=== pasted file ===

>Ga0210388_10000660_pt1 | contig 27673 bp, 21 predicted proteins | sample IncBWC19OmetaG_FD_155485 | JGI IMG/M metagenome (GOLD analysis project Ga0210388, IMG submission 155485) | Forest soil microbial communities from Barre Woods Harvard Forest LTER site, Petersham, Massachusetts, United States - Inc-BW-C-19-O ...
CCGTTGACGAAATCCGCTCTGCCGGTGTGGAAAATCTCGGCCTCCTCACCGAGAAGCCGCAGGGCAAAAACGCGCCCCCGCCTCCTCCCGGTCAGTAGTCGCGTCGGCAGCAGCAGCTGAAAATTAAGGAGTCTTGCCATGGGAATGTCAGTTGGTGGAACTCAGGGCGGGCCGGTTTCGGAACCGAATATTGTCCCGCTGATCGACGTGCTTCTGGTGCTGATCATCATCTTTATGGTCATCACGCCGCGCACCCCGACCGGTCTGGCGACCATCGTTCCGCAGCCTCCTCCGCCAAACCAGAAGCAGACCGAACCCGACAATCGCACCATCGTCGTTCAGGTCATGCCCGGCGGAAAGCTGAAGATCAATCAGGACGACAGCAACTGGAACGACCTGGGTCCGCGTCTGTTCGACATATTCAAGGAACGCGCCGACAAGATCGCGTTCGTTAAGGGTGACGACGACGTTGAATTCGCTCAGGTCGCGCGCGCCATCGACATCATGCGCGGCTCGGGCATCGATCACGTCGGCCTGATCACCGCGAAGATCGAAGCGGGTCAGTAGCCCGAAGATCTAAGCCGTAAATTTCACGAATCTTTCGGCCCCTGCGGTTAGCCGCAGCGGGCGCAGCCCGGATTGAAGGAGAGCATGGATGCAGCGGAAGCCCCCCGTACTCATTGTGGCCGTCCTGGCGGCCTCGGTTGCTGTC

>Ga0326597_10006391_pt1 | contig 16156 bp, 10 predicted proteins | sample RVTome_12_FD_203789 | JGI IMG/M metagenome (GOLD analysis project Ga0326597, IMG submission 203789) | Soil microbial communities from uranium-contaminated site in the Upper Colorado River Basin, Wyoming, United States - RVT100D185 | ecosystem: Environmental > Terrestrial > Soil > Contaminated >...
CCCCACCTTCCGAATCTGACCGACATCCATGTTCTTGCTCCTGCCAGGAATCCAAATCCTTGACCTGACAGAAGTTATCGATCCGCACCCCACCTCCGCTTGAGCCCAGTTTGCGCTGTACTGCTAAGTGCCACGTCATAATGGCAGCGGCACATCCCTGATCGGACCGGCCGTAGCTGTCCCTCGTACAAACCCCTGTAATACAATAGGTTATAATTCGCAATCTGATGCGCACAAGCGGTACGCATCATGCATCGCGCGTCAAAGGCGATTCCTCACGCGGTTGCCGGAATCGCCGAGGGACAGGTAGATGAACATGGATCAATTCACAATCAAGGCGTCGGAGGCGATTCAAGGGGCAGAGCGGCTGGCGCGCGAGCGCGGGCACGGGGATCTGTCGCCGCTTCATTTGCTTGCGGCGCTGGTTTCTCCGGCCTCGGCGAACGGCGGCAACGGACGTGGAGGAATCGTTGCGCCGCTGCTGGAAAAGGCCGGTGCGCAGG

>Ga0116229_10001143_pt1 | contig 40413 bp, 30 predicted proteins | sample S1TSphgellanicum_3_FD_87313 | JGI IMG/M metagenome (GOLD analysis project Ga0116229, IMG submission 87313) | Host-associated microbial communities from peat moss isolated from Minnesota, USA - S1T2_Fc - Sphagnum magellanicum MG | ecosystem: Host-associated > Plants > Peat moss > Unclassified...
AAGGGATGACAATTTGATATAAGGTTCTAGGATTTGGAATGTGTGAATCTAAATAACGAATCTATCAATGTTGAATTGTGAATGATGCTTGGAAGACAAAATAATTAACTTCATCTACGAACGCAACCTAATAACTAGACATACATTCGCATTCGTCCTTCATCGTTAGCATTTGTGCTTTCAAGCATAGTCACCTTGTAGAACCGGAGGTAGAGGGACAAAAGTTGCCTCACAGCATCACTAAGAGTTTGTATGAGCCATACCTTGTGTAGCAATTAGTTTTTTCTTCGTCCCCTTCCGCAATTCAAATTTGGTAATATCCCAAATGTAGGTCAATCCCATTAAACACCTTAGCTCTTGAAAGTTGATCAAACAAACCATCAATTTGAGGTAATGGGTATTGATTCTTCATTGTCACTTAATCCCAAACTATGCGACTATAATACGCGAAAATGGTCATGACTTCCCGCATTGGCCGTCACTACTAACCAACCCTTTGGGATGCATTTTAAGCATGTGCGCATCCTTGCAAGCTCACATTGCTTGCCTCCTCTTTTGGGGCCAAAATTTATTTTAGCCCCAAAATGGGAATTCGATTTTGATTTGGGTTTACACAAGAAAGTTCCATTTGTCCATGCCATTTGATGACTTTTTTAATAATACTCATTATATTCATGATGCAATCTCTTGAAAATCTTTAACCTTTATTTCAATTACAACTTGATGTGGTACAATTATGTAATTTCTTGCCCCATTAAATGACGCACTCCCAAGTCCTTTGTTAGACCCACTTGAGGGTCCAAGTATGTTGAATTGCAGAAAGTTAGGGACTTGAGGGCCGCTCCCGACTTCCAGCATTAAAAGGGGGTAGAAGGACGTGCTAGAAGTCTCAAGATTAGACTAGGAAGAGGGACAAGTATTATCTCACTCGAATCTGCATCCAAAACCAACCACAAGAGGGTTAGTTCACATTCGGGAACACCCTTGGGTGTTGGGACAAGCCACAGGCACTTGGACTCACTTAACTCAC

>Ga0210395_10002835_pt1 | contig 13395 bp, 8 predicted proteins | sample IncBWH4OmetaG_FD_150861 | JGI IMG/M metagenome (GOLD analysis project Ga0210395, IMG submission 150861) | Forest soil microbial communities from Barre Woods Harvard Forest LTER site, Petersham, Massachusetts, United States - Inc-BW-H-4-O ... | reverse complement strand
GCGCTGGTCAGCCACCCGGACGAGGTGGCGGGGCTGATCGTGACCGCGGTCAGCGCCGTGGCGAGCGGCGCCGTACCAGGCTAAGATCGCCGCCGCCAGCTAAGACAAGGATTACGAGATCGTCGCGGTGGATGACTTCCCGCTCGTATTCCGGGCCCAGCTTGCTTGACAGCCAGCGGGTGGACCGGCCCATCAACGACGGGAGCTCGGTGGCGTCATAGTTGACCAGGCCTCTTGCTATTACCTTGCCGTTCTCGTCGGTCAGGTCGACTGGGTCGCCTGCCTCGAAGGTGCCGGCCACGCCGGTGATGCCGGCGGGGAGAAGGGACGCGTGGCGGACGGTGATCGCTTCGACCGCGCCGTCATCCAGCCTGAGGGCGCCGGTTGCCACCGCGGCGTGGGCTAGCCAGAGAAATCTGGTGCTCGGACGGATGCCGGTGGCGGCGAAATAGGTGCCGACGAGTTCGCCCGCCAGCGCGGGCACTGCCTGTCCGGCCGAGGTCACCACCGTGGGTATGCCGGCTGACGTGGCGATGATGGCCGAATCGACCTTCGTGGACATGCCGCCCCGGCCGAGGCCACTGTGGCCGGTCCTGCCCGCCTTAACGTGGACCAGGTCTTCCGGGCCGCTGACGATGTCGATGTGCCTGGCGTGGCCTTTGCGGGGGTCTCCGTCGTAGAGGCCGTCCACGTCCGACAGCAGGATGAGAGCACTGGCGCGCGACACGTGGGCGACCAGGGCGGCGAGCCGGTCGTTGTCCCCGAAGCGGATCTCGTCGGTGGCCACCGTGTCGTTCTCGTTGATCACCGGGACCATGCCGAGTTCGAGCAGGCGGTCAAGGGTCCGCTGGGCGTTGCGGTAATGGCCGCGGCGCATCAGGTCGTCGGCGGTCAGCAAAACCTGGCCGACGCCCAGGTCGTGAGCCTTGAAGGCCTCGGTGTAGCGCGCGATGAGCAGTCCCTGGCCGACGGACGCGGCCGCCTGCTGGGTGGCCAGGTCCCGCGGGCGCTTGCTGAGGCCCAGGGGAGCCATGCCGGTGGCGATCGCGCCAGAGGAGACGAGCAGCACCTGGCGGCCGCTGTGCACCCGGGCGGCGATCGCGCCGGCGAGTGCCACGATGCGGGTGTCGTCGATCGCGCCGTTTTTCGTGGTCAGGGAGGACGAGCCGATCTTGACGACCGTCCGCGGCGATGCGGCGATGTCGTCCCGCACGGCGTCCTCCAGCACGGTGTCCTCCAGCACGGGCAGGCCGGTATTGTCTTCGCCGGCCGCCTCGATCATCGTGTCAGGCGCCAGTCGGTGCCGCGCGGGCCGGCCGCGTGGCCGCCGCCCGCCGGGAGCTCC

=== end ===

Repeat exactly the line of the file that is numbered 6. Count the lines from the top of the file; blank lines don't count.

AAGGGATGACAATTTGATATAAGGTTCTAGGATTTGGAATGTGTGAATCTAAATAACGAATCTATCAATGTTGAATTGTGAATGATGCTTGGAAGACAAAATAATTAACTTCATCTACGAACGCAACCTAATAACTAGACATACATTCGCATTCGTCCTTCATCGTTAGCATTTGTGCTTTCAAGCATAGTCACCTTGTAGAACCGGAGGTAGAGGGACAAAAGTTGCCTCACAGCATCACTAAGAGTTTGTATGAGCCATACCTTGTGTAGCAATTAGTTTTTTCTTCGTCCCCTTCCGCAATTCAAATTTGGTAATATCCCAAATGTAGGTCAATCCCATTAAACACCTTAGCTCTTGAAAGTTGATCAAACAAACCATCAATTTGAGGTAATGGGTATTGATTCTTCATTGTCACTTAATCCCAAACTATGCGACTATAATACGCGAAAATGGTCATGACTTCCCGCATTGGCCGTCACTACTAACCAACCCTTTGGGATGCATTTTAAGCATGTGCGCATCCTTGCAAGCTCACATTGCTTGCCTCCTCTTTTGGGGCCAAAATTTATTTTAGCCCCAAAATGGGAATTCGATTTTGATTTGGGTTTACACAAGAAAGTTCCATTTGTCCATGCCATTTGATGACTTTTTTAATAATACTCATTATATTCATGATGCAATCTCTTGAAAATCTTTAACCTTTATTTCAATTACAACTTGATGTGGTACAATTATGTAATTTCTTGCCCCATTAAATGACGCACTCCCAAGTCCTTTGTTAGACCCACTTGAGGGTCCAAGTATGTTGAATTGCAGAAAGTTAGGGACTTGAGGGCCGCTCCCGACTTCCAGCATTAAAAGGGGGTAGAAGGACGTGCTAGAAGTCTCAAGATTAGACTAGGAAGAGGGACAAGTATTATCTCACTCGAATCTGCATCCAAAACCAACCACAAGAGGGTTAGTTCACATTCGGGAACACCCTTGGGTGTTGGGACAAGCCACAGGCACTTGGACTCACTTAACTCAC